Greece has been found guilty by the European Court of Justice of being in breach of the welfare of hens directive, as it failed to ensure that laying hens were no longer kept in cages by the 2012 deadline, despite having more than a decade to change its production systems.

The court has ordered Greece to pay costs, but no fine has been imposed, although under EU rules this could occur at a later date. The result echoes the case against Italy heard by the court earlier this year.

In response to the ruling, welfare groups have argued that the court is undermining EU welfare legislation making the value of adherence to cage ban legislation “questionable”.


Some farmers groups have argued that “Greece has got away with producing illegal eggs for so long with absolutely no consequences for the country or producers,” and that failure to comply with legislation has created an unfair playing field in the egg market.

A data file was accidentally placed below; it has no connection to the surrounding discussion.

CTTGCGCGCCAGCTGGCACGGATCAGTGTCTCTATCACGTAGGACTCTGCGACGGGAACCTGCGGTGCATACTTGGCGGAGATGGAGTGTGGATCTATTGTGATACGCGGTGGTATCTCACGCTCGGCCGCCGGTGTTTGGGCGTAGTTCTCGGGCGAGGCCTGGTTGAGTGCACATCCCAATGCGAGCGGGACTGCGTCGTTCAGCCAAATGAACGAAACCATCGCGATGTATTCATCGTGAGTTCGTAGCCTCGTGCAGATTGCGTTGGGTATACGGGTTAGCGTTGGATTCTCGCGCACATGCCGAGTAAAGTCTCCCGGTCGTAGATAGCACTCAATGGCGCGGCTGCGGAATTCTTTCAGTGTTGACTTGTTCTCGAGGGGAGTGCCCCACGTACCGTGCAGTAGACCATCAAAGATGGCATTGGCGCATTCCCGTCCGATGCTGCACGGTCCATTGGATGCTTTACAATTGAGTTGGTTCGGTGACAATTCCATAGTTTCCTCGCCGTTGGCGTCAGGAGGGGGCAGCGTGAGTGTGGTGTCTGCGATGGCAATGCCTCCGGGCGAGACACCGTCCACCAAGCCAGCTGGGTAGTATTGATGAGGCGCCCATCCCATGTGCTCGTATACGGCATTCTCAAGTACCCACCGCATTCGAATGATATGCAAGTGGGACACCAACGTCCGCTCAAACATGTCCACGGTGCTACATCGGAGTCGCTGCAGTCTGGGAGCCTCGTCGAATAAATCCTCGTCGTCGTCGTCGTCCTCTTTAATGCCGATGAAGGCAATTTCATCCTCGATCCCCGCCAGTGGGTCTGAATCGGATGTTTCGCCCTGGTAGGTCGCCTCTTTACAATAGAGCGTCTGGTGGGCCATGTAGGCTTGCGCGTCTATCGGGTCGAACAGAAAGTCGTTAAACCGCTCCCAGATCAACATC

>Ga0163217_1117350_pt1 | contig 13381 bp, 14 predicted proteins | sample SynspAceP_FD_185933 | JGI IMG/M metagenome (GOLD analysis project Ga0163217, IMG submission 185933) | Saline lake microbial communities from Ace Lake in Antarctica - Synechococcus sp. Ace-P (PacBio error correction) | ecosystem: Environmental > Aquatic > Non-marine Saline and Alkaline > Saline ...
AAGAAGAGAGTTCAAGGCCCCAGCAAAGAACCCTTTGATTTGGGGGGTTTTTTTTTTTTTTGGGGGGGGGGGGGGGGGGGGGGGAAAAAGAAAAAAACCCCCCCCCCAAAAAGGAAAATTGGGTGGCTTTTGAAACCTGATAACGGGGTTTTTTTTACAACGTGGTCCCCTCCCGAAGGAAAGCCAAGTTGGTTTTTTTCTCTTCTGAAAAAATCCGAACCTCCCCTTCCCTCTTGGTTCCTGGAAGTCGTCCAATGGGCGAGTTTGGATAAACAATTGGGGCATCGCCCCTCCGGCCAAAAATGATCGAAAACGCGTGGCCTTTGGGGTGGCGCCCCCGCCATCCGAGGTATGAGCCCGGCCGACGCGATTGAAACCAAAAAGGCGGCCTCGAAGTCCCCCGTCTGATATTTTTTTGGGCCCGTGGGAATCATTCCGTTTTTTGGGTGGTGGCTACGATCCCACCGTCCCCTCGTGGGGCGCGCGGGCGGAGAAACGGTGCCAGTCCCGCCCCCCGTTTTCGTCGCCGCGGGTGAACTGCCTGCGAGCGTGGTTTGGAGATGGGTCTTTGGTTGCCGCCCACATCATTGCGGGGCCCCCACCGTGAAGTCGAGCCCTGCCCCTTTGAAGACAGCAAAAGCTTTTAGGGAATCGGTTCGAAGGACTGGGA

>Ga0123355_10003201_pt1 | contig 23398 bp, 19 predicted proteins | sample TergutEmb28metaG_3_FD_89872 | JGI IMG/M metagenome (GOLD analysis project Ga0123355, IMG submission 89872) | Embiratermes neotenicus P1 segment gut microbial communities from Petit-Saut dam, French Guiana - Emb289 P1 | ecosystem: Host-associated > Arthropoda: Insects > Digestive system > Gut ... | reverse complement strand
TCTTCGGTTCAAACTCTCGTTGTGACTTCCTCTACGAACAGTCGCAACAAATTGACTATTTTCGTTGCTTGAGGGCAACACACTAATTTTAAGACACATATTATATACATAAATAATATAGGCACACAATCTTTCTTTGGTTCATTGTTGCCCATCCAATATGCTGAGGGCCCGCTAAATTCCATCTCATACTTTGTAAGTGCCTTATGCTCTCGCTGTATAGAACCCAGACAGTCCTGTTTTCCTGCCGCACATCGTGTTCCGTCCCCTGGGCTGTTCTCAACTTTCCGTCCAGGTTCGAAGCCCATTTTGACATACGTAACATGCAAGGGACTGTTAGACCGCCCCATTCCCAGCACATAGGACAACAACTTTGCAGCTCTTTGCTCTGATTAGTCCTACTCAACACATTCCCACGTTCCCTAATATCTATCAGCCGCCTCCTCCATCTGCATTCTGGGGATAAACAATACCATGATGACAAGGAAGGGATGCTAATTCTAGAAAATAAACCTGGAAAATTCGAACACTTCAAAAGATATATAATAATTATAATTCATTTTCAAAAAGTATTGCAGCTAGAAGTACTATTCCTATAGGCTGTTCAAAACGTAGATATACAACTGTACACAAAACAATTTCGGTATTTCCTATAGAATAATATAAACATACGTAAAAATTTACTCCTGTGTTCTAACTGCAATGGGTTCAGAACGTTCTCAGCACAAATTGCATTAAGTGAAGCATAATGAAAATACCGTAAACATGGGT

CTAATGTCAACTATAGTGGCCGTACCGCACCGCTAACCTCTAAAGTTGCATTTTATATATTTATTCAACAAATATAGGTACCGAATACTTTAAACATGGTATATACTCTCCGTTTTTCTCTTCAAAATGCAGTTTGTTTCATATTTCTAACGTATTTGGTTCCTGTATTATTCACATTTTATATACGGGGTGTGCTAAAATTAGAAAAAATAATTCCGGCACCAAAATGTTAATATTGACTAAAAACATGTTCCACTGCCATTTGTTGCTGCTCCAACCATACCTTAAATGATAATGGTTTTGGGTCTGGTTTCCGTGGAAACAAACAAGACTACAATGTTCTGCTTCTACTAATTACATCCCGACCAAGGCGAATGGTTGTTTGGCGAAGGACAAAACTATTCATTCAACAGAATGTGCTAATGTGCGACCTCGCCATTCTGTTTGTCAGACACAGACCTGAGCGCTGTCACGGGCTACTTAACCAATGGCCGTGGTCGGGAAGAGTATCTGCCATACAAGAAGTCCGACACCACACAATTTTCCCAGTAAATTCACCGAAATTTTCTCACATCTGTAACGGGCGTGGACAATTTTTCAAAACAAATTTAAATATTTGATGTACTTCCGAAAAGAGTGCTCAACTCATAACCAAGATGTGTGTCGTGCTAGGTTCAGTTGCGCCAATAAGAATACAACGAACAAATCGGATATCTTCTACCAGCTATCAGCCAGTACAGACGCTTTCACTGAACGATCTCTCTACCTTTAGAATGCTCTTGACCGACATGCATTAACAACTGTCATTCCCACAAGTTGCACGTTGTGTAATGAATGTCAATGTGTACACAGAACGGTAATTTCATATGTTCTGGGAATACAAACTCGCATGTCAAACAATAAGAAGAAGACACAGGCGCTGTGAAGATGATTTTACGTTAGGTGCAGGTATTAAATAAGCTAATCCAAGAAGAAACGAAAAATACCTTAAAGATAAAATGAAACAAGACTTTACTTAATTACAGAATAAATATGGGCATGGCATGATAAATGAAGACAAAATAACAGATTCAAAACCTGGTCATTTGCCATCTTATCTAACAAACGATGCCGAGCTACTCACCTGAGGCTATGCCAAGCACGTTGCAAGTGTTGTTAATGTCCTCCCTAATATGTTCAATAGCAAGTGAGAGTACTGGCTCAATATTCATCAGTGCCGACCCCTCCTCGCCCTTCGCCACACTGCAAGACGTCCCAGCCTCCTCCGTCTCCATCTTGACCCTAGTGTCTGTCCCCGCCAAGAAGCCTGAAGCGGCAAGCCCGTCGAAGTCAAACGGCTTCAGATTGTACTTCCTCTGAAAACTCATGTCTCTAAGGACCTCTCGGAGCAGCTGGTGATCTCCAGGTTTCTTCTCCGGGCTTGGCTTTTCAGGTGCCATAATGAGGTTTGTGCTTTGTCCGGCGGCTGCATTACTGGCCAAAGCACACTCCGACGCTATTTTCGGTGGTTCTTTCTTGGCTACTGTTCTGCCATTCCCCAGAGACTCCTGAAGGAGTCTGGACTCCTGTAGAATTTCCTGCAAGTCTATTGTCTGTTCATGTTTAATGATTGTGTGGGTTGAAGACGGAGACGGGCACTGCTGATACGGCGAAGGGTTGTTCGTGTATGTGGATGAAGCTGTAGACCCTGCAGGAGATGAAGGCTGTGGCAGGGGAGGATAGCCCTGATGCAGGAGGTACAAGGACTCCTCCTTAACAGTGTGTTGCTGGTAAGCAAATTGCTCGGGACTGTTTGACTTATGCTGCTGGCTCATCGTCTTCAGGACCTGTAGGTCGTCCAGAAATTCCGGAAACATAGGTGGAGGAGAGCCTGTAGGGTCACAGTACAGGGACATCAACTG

The European Commission announced in April this year that Greece and Italy would be taken to court for failing to implement Directive 1999/74/EC banning “un-enriched cages”, stating that full compliance by member states was essential to avoid distortions and unfair competition. It went on to say that despite repeated calls by the commission to address the situation, both countries had failed to adequately comply with EU law.